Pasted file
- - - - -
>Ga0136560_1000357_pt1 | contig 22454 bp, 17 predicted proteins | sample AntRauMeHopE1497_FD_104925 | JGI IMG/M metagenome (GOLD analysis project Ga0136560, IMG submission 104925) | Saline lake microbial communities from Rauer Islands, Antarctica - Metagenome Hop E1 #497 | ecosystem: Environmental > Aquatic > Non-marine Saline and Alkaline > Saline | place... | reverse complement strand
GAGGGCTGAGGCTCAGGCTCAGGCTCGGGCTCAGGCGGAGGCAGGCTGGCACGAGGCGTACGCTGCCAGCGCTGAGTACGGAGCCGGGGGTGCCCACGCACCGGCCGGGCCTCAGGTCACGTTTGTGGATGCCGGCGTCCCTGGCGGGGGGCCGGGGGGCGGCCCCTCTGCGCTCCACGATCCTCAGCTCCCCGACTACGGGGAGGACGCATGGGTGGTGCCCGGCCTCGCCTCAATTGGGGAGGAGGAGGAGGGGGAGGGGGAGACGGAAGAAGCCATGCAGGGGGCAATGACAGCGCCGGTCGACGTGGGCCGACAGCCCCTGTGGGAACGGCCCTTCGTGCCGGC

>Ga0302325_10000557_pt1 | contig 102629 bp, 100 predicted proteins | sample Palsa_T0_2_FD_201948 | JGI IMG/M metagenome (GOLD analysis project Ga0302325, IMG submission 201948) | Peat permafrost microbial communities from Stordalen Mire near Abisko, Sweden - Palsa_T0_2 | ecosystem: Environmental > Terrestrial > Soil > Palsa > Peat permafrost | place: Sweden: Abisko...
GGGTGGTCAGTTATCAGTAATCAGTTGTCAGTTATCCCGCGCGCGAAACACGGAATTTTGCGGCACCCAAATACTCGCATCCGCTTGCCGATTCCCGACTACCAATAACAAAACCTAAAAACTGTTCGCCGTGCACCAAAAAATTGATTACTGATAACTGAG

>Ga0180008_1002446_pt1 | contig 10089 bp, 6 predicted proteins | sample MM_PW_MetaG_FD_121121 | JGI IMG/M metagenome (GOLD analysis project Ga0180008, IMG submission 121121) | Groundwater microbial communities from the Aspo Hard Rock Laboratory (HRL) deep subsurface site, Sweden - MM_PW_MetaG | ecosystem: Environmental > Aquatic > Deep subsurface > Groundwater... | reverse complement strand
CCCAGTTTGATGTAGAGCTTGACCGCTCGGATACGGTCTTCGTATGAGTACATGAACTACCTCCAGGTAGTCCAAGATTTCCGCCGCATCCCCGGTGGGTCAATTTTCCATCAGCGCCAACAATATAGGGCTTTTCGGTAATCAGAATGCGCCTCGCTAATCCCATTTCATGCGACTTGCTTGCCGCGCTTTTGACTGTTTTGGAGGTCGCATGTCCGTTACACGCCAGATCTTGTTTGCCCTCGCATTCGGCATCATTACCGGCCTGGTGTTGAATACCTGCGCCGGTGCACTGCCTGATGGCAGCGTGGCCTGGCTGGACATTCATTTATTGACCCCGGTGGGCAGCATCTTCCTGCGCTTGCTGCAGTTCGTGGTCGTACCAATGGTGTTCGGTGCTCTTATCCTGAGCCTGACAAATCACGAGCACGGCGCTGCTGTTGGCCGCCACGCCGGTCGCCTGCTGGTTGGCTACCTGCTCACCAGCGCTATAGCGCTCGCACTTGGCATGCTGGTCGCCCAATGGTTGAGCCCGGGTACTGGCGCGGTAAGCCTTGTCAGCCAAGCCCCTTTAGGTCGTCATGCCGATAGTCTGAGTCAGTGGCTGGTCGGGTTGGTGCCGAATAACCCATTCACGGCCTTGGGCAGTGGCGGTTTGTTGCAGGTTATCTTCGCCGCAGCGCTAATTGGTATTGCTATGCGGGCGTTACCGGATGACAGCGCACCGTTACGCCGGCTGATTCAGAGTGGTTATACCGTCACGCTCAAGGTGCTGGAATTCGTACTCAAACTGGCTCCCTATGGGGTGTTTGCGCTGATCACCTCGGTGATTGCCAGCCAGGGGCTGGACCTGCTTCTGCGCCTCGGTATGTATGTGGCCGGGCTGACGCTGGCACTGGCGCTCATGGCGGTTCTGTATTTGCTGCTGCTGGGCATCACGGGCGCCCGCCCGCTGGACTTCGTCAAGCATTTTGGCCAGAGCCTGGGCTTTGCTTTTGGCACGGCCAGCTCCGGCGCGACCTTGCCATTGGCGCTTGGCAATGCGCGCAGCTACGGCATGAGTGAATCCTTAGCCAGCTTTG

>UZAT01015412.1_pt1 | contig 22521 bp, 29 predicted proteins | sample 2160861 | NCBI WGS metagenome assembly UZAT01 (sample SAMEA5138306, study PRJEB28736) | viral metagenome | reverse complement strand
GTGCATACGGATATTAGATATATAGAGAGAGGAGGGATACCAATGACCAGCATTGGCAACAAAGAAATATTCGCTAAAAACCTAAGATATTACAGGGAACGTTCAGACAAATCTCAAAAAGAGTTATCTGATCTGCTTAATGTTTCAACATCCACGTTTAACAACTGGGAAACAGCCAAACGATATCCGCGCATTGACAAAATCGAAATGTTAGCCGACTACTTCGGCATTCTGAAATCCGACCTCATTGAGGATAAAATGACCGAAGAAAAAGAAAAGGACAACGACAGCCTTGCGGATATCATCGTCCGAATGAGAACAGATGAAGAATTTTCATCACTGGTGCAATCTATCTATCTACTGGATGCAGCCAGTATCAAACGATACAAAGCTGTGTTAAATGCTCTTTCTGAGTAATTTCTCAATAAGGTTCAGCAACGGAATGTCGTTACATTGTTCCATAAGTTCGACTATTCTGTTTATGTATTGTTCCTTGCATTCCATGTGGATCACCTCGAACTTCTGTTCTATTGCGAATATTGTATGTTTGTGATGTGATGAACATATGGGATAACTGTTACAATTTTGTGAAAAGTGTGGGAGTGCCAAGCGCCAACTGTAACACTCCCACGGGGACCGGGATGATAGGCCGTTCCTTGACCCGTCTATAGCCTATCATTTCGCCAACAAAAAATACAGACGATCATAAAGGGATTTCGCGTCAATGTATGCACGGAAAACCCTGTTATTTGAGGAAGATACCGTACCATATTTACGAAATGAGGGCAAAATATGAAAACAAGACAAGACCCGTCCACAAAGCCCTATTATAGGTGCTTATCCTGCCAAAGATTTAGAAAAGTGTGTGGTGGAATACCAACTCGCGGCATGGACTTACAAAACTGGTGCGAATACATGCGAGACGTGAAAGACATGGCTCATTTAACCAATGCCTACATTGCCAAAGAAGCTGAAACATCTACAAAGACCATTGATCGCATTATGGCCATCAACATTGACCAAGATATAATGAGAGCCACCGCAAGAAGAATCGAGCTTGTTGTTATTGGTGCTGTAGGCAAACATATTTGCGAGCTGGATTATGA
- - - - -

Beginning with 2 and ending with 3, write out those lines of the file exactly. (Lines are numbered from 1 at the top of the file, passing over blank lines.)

GAGGGCTGAGGCTCAGGCTCAGGCTCGGGCTCAGGCGGAGGCAGGCTGGCACGAGGCGTACGCTGCCAGCGCTGAGTACGGAGCCGGGGGTGCCCACGCACCGGCCGGGCCTCAGGTCACGTTTGTGGATGCCGGCGTCCCTGGCGGGGGGCCGGGGGGCGGCCCCTCTGCGCTCCACGATCCTCAGCTCCCCGACTACGGGGAGGACGCATGGGTGGTGCCCGGCCTCGCCTCAATTGGGGAGGAGGAGGAGGGGGAGGGGGAGACGGAAGAAGCCATGCAGGGGGCAATGACAGCGCCGGTCGACGTGGGCCGACAGCCCCTGTGGGAACGGCCCTTCGTGCCGGC

>Ga0302325_10000557_pt1 | contig 102629 bp, 100 predicted proteins | sample Palsa_T0_2_FD_201948 | JGI IMG/M metagenome (GOLD analysis project Ga0302325, IMG submission 201948) | Peat permafrost microbial communities from Stordalen Mire near Abisko, Sweden - Palsa_T0_2 | ecosystem: Environmental > Terrestrial > Soil > Palsa > Peat permafrost | place: Sweden: Abisko...